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Chapter 05 Chapter 05 Presentation Transcript

  • Chapter 5 Index numbers Essential Quantitative Methods 2nd edn © Les Oakshott 2001 Palgra 1
  • Formula for a simple price index Price index = pn/p0 x 100 where pn = price in year n po = price in base year A price index of 117 would indicate an increase of 17% relative to the base year. A price index of 75 would indicate a decrease of 25% relative to the base year. Essential Quantitative Methods 2nd edn © Les Oakshott 2001 Palgra 2
  • Table 1 Total value of exports (£ m) Year 1992 1993 1994 1995 1996 1997 Export 107 343 121 398 134 664 153 077 166 921 170 145 Index (1992 = 100) 100 121398/107343 x 100 = 113 125 143 156 159 Source: Monthly Digest of Statistics, O.N.S. Example: 1995 price has increased by 43 percentage points relative to 1992 Essential Quantitative Methods 2nd edn © Les Oakshott 2001 Palgra 3
  • Other index numbers Retail Price Index RPI FT Ordinary Share Index Dow Jones Index Basic wage rates index Retail sales index These are weighted averages for many different items. Essential Quantitative Methods 2nd edn © Les Oakshott 2001 Palgra 4
  • Weighted aggregate indices Items in the average index are weighted according to importance Quantities may be used as weights Index uses Price x Quantity (i.e. total cost or expenditure) Base-weighted index – use base year quantities (Laspeyres) Current-weighted index – use current year quantities (Paasche) Essential Quantitative Methods 2nd edn © Les Oakshott 2001 Palgra 5
  • Base-weighted price index (Laspeyres’ index) This is given by Total cost in current year X 100 Total cost in base year Where base-year quantities are used for both years ∑ p n q0 Laspeyres’ index = × 100 ∑ p0 q0 Essential Quantitative Methods 2nd edn © Les Oakshott 2001 Palgra 6
  • Current-weighted price index (Paasche’s Index) This is given by Total cost in current year X 100 Total cost in base year Where current-year quantities are used for both years ∑ pn qn Paasche’ s index = × 100 ∑ p0 q n Essential Quantitative Methods 2nd edn © Les Oakshott 2001 Palgra 7
  • Example ` 1993 Number Av salary employed (£000) qo Sales Admin. Clerical Managerial Sum po 120 41 25 21 1999 Number Av salary employed (£000) poqo 7.5 10 8 18 pnqo qn pn 158 52 30 25 poqn pnqn 9 12.5 10 22.4 Essential Quantitative Methods 2nd edn © Les Oakshott 2001 Palgra 8
  • Continued qo Sales Admin. Clerical Managerial Sum po 120 41 25 21 poqo pnqo qn 7.5 900 1080 10 410 512.5 8 200 250 18 378 470.4 1888 2313 Laspeyres index = 2313/1888 x 100 Paasche index = 2932/2395 x 100 pn 158 52 30 25 poqn pnqn 9 1185 1422 12.5 520 650 10 240 300 22.4 450 560 2395 2932 122.5 122.42 Essential Quantitative Methods 2nd edn © Les Oakshott 2001 Palgra 9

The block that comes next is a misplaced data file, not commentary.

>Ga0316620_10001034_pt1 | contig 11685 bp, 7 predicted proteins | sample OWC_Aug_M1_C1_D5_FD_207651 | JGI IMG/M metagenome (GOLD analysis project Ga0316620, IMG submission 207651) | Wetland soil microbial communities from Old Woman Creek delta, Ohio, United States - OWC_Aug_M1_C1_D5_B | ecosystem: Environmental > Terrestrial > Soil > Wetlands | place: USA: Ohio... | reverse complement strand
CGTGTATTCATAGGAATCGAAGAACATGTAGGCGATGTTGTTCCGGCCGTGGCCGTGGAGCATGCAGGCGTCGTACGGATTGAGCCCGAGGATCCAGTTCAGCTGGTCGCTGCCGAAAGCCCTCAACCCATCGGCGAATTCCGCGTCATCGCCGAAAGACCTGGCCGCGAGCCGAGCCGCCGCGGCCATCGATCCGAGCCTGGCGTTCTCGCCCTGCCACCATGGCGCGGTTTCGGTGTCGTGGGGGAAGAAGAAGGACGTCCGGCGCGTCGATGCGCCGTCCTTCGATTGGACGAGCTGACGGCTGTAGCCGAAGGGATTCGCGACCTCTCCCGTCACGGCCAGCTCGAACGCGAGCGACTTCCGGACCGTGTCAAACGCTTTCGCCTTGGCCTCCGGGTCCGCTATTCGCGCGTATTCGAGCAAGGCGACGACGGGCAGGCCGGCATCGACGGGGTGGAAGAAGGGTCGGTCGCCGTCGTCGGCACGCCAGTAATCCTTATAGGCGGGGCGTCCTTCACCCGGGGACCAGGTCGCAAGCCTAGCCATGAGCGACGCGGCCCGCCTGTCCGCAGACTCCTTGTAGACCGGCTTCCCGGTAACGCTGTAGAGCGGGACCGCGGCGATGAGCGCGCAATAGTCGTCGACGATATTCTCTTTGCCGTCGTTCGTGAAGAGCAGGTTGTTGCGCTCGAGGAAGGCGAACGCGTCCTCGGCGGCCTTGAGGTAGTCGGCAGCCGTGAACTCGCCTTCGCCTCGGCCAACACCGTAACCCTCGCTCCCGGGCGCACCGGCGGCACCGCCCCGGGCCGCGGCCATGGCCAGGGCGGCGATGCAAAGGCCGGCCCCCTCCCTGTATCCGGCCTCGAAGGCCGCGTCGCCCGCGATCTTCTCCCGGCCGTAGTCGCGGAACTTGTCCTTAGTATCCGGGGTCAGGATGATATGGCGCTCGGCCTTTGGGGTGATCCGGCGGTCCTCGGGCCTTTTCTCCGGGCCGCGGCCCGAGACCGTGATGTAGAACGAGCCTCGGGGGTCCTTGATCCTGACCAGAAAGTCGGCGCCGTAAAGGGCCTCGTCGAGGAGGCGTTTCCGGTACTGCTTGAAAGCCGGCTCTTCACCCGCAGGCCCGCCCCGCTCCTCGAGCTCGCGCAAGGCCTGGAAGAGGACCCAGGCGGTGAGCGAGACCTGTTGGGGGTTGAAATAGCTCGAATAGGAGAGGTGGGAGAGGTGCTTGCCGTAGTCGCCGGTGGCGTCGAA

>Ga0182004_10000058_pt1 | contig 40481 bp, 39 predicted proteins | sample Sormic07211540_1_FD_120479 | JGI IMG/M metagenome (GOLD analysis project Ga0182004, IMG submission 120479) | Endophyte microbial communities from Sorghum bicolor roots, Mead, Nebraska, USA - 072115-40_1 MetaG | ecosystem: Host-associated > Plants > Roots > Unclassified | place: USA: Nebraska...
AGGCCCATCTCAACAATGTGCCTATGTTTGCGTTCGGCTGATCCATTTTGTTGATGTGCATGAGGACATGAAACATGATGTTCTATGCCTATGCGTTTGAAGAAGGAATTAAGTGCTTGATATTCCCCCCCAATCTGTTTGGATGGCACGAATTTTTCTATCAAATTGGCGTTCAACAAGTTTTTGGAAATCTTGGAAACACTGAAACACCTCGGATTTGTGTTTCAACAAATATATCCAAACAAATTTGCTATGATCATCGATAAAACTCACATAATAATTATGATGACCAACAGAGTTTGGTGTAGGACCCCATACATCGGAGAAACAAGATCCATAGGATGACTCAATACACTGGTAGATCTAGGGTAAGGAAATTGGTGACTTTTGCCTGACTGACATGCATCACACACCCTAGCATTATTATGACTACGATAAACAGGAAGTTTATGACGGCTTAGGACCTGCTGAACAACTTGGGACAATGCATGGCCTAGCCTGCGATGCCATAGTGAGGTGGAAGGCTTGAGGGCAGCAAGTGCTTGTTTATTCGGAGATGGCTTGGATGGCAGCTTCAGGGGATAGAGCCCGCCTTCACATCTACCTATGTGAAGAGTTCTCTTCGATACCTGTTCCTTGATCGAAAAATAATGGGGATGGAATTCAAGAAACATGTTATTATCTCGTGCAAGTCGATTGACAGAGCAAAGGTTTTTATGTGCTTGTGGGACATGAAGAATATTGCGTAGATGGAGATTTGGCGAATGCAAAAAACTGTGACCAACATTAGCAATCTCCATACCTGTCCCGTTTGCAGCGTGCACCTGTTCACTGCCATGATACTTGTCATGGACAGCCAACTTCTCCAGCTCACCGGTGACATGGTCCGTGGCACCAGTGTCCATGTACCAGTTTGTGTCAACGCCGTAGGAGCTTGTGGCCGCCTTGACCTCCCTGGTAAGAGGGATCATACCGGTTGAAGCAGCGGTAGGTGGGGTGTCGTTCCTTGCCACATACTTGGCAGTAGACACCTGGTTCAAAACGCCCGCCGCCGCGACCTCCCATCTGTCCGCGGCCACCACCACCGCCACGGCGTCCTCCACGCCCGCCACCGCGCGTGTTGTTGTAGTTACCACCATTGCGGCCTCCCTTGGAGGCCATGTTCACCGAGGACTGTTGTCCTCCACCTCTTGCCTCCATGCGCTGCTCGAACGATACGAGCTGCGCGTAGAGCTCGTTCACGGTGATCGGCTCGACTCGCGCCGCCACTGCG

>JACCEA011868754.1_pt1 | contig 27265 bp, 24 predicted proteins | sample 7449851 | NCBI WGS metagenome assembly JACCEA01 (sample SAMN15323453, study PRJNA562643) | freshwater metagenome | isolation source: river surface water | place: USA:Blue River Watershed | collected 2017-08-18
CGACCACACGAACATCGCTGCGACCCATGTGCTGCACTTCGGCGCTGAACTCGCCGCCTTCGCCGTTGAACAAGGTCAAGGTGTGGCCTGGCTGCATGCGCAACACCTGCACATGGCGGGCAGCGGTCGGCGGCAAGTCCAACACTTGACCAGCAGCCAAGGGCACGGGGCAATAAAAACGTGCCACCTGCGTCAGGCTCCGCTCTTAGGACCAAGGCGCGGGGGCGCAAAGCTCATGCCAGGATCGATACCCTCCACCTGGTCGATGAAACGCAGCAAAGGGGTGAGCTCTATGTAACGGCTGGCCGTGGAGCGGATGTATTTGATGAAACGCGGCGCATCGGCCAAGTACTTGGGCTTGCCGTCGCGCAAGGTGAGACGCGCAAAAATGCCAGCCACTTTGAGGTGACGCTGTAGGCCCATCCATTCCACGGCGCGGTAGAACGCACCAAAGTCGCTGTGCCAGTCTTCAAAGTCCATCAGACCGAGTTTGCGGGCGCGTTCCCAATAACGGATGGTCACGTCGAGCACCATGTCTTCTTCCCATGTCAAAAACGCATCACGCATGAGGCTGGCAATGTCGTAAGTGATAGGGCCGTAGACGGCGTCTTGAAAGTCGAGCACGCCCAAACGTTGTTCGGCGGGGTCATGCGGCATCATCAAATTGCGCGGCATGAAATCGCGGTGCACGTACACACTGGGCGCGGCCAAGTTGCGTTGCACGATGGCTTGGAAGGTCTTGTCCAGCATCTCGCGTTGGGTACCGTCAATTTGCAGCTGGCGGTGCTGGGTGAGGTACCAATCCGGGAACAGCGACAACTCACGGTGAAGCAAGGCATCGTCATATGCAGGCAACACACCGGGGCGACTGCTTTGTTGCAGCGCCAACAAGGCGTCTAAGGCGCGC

• Retail Price Index The RPI is used as a measure of inflation It is a weighted average of a ‘basket of goods’ (around 350 items), updated regularly using the Family Expenditure Survey. The RPI can be used for index-linking. It can be used to deflate a series of values. This allows for inflation and looks at the underlying trend. Essential Quantitative Methods 2nd edn © Les Oakshott 2001 Palgra 10
  • Deflating a series Example: Current year price deflated to 1992 prices = Current year value x 1992 RPI__ current RPI Essential Quantitative Methods 2nd edn © Les Oakshott 2001 Palgra 11
  • Table 1 Total value of exports (£m) Year 1992 1993 1994 1995 1996 1997 Exports 107343 121398 134664 153077 166921 170145 Deflated series (to 1992) 107343 121398 x 138.5/140.7 = 119500 129431 142194 151399 149620 Table 2 Annual average RPI (Jan 1987 = 100)19881994 1995 96 1997 1992 1993 1994 1995 1996 1997 138.5 140.7 144.1 149.1 152.7 157.5 Essential Quantitative Methods 2nd edn © Les Oakshott 2001 Palgra 12
  • Graph to show deflation Exports 180 Exports in £m 170 160 150 140 130 120 110 100 1992 1993 1994 1995 1996 1997 Year Exports (£m) Deflated exports Essential Quantitative Methods 2nd edn © Les Oakshott 2001 Palgra 13
  • Comparison of indices Indices give similar results if proportion of quantities for each item remain similar in both years. Base-weighted (Laspeyres’ index) is most commonly used, e.g. RPI. Essential Quantitative Methods 2nd edn © Les Oakshott 2001 Palgra 14
  • Advantages of Laspeyres’ Quantities in current year not required Denominator is constant year to year Indices can be compared year to year as well as to the base year Disadvantages of Laspeyres’ Weights can quickly become out of date if quantities change Essential Quantitative Methods 2nd edn © Les Oakshott 2001 Palgra 15